The future of the monarchy

The reception Markle has received from the public and royal family also highlights how much the monarchy has changed over the course of Queen Elizabeth's 66-year rule.

Two generations ago, Harry's engagement to someone who had previously been married would have been completely out of bounds.

It was a divorce that prevented Harry's great aunt, Princess Margaret, Queen Elizabeth's sister, from marrying her long-time boyfriend, Captain Peter Townsend, in the early 1950s. A scandal at the time, it came less than 20 years after King Edward VIII abdicated rather than end his relationship with the American divorcee Wallis Simpson.

The queen is head of the Church of England, and at the time the church didn't permit marriage to someone who had previously been married.

That's no longer the case, and now almost half of all marriages end in divorce, according to official figures, so Markle's own is relatively uncontroversial. And in March, Markle was reportedly baptized by the Archbishop of Canterbury Justin Welby in an intimate ceremony.

In contrast, Markle looks to have received a warm welcome from the royals, with the queen and other members of the family signaling their embrace. Markle, who starred on TV's "Suits," celebrated Christmas with the family, then made her first official appearance with the queenin March, sitting in a row behind her at a Commonwealth Day ceremony at Westminster Abbey.

"The queen and other members of the royal family have done a very good job of moving with the times when it comes to adapting the royal family to seem modern and relevant," Nikkhah said. "The freshness and sort of youthful vigor of Harry and Meghan is going to speed that along."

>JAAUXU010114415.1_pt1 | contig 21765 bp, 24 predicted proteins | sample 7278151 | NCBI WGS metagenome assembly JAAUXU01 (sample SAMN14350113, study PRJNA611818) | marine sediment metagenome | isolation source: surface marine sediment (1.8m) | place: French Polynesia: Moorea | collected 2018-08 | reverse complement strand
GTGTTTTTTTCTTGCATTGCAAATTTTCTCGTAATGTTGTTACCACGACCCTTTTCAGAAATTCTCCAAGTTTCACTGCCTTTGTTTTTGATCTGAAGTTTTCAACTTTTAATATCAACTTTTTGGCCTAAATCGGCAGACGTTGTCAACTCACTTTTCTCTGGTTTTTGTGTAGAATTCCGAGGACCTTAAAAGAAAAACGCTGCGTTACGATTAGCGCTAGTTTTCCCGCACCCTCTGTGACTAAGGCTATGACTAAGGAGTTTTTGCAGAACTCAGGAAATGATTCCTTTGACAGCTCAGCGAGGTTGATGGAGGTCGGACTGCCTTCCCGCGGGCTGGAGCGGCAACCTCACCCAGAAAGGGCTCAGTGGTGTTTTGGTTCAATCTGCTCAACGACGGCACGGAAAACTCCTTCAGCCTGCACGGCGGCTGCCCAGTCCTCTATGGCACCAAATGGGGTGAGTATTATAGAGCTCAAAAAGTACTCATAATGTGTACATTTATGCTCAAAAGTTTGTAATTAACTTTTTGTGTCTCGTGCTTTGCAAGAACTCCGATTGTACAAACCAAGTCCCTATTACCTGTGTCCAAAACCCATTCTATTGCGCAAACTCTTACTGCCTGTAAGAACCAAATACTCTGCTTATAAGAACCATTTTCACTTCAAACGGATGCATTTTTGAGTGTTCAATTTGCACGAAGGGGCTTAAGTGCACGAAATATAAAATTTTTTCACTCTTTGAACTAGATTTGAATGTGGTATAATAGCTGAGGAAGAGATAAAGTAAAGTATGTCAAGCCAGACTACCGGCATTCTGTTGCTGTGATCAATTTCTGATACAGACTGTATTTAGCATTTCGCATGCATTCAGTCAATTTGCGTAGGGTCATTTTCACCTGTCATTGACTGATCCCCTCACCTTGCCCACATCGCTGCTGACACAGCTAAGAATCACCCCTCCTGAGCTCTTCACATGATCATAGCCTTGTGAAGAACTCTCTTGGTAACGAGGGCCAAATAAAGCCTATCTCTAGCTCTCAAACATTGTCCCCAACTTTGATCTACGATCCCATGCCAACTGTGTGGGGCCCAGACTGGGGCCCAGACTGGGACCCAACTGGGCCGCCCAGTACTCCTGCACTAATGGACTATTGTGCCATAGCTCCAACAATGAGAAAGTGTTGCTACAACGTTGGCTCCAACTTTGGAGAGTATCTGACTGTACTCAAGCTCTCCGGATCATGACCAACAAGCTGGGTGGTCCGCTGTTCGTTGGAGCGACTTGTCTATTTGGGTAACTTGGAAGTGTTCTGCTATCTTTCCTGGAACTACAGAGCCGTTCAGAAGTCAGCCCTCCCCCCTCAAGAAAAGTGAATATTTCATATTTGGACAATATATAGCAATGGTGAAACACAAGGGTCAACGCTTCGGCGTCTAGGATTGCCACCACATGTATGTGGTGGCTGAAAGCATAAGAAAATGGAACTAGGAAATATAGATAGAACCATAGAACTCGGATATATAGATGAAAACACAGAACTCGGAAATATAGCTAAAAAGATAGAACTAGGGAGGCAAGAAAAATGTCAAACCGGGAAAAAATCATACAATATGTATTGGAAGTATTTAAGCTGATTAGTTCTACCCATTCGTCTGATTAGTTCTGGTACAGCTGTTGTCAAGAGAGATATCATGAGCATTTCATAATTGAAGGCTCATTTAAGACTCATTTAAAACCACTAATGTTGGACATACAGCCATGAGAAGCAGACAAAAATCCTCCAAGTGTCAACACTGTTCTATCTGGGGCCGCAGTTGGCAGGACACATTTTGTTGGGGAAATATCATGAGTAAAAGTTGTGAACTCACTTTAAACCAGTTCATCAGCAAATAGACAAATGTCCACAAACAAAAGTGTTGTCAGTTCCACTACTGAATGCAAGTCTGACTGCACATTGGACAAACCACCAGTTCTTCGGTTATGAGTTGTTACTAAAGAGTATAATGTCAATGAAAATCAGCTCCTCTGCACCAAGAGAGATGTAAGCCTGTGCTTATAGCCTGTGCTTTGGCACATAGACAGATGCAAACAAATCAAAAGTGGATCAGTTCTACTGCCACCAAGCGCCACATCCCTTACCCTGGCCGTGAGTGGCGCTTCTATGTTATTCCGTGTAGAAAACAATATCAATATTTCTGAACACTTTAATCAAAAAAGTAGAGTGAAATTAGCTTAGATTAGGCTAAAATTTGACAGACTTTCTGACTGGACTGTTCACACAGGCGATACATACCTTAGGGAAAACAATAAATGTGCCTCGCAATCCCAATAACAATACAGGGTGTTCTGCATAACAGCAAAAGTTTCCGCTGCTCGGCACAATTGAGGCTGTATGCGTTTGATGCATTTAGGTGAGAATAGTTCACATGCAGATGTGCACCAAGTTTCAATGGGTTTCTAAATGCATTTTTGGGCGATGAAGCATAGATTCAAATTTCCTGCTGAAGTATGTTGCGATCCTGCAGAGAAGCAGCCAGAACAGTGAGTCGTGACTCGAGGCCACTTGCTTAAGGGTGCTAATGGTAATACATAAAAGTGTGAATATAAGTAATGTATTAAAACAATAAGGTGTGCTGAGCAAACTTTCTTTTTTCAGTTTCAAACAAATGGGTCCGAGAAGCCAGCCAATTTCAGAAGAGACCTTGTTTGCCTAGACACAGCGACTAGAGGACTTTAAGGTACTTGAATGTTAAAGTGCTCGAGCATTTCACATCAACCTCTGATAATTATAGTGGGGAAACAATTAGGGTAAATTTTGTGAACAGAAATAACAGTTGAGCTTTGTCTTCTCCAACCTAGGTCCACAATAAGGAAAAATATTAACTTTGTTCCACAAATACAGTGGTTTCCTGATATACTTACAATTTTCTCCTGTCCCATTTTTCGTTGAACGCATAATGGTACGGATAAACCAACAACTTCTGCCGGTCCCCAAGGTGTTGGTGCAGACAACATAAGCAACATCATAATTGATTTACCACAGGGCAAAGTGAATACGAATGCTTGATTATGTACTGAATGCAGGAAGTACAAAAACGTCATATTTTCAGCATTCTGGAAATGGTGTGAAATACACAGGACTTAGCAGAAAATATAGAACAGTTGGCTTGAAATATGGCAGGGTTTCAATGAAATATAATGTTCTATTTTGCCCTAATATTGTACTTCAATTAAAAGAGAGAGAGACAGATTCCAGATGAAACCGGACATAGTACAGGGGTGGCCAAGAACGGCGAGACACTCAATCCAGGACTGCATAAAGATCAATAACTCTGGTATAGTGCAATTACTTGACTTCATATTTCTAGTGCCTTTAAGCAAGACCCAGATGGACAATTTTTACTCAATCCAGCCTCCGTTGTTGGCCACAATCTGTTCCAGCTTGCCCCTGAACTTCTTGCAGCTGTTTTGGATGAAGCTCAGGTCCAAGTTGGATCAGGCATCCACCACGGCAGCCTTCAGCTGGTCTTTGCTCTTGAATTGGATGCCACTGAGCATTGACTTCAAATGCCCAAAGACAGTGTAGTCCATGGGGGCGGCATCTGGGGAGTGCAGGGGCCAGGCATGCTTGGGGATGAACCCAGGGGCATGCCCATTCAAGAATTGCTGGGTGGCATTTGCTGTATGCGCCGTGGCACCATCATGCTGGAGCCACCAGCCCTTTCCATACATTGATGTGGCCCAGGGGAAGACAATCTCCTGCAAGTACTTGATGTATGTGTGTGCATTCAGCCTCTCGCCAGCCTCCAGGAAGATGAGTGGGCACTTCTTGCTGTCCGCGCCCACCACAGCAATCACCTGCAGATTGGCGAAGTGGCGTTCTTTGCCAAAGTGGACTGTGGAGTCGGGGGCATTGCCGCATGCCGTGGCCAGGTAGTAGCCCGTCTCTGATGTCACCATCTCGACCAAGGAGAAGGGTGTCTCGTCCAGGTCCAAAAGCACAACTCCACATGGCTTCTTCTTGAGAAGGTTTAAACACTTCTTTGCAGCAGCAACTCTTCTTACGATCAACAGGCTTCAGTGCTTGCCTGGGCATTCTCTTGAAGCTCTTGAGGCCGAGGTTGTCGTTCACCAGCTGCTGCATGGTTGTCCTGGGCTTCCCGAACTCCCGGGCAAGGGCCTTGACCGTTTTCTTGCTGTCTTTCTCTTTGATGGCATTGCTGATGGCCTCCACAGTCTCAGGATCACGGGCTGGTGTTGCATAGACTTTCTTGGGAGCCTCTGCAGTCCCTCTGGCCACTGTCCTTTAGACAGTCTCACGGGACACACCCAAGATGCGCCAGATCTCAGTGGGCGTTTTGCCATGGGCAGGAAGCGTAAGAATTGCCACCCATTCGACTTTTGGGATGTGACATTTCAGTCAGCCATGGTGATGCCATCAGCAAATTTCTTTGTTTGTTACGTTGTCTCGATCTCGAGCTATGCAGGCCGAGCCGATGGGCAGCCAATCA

Prince Harry and Meghan Markle in an official engagement picture by photographer Alexi Lubomirski.
Prince Harry and Meghan Markle in an official engagement picture by photographer Alexi Lubomirski. Alexi Lubomirski

Harry, currently fifth-in-line to the throne, is the second most popular royal at the moment, second only to his brother, according to the most recent Ipsos Mori poll, taken in January. He works closely with William and Kate on their charity projects through their Royal Foundation, and Markle will soon join them as one of its patrons.

Their diverse set of interests was captured in the seven charities they chose to receive donations for in lieu of wedding gifts — each nonpolitical and noncontroversial. The list included charities that help the homeless, bereaved armed forces children, children with HIV, women in the slums of Mumbai, urban teens and the environment.

With a career, lifestyle brand and charity work behind her, Markle is an accomplished woman in her own right. Until her relationship with Harry grew serious, she was politically outspoken, even voicing her opposition to Donald Trump during the 2016 presidential campaign. In the future, she will likely be expected to keep such political opinions to herself as royals traditionally remain neutral and do not even vote.

Markle has also written about growing up mixed race, worked as an ambassador for U.N. Women, and encouraged the followers of her blog to "keep being 'the change they wish to see in the world.'"

While the British press can be notoriously vicious, it's recently been kind to Markle as she and Harry traveled around the U.K. on an introductory tour.

"The Fab Four as they are called — Harry, Meghan, Kate, and William — are hugely significant," NBC royal expert Camilla Tominey said. "They are very popular, and that is where the future of the monarchy lies."